Your age and experience in politics?
I’m 50. I first joined the Federal Senate in 2005 before running for the seat of New England in 2013. I have served as the Agriculture and Water Minister as well as the Deputy Prime Minister.
What is your heritage and citizenship status?
I was born in Tamworth Base Hospital and grew up in Danglemah near Woolbrook. My mother was born in Australia, my father was born in New Zealand and migrated to Australia in 1947. My grandfather fought in Gallipoli, my father fought in World War II and I have also served in the military. I solely hold Australian citizenship.
Why are you running?
I have worked hard to put plans in motion that will help grow our region, whether it be moving jobs from Canberra to Armidale, creating secure water supplies or improving our regions roads. I want to ensure that these important projects aren’t put at risk by the other parties.
What are the top three issues the electorate is facing?
Creating more jobs, the cost of electricity and improving the regions roads.
Why should people vote for you?
I have a proven track record in standing up for people in the New England. Within government I hold a seat at the table where decisions are made. I’m close to the bloke in government with the cheque book which means I have the greatest chance of achieving more for our region.
Our survey has found renewable energy to be a big concern in the region, what are policies around renewable energy?
I believe in any form of energy that is affordable and reliable.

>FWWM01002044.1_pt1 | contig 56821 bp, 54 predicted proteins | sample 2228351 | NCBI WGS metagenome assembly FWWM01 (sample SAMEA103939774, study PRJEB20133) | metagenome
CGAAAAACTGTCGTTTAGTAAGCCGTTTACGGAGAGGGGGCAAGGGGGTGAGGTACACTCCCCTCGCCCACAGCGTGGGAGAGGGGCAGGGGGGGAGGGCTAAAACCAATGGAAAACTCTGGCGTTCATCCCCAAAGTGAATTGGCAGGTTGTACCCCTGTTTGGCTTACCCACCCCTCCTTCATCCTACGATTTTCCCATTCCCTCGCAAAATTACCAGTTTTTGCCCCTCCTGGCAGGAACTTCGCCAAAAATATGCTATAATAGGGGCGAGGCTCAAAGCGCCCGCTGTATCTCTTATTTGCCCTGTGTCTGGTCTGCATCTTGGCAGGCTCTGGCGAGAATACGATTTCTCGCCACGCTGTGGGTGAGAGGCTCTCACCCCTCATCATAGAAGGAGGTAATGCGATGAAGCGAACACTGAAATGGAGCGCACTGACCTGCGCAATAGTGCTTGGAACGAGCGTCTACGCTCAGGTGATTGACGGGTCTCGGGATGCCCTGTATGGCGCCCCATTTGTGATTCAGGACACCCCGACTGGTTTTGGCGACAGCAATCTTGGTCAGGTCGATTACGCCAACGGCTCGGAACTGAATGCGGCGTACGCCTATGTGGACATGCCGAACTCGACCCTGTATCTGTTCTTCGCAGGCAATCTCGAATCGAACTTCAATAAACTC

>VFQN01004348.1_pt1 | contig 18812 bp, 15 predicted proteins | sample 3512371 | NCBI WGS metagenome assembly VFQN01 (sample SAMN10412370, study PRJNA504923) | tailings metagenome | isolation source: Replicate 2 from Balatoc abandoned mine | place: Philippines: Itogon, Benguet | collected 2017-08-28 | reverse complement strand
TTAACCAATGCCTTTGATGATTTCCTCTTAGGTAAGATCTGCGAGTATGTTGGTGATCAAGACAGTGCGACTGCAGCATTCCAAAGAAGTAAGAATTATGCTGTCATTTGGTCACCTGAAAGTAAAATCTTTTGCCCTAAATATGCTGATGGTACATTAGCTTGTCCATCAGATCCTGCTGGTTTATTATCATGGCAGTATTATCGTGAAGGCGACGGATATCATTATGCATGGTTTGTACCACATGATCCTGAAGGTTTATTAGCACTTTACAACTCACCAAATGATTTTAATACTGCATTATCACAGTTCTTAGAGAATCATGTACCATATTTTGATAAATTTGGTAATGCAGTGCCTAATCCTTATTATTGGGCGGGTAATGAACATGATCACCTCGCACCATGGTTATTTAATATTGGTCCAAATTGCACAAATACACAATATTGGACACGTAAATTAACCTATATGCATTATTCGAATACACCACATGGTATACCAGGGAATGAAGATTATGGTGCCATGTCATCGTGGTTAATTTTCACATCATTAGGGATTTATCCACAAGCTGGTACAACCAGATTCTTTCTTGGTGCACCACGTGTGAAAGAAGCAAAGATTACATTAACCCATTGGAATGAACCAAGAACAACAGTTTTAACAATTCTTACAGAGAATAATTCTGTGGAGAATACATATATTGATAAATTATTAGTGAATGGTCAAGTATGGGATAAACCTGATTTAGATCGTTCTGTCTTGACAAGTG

How do you propose to bring more jobs to the electorate?
I have successfully pushed to have the APVMA moved to Armidale which equals 100 new jobs. Decentralisation out of Canberra is major policy of the Nationals. We also need to ensure that our region has a secure water supply which will allow towns to grow. When we grow our towns, we grow business which means more jobs.
What is your view of the NBN?\
The first 3 (Service Area Module) SAM* of the Tamworth FTTN construction took less than half the time as the first three Armidale FTTP SAMs and cost half as much. Take-up in Tamworth (22%) is already double what it was in Armidale (10%) after the same period (3 months).
When completed in a few months’ time, the Tamworth FTTN build will have taken just over a year (13 months) compared with more than 40 months for the Armidale FTTP build. Building Tamworth with FTTN will save around $40m in construction costs and bring forward revenue that would otherwise have been lost while people waited for FTTP.
The vast majority of people in Tamworth seem satisfied with speeds of around 25 mbps, with more than 90% of choosing 25 mbps or less. In Armidale, 47% of people are on the very lowest speed tier (12/1) meaning there is little demand for the very high speeds FTTP can deliver. So, an extra $26m was spent in Armidale building FTTP, and yet 47% of people are selecting the very lowest speed tier, which is easily achievable on FTTN. This shows that it makes sense to build a network quickly that meets the needs for today and the foreseeable future, and then upgrade if and when demand emerges.
Where do you stand on the balance between the region’s mining and agriculture industries?
There is one operational mine located at Werris Creek in the New England electorate. The balance is very much tipped towards agriculture which I have no issues with at all.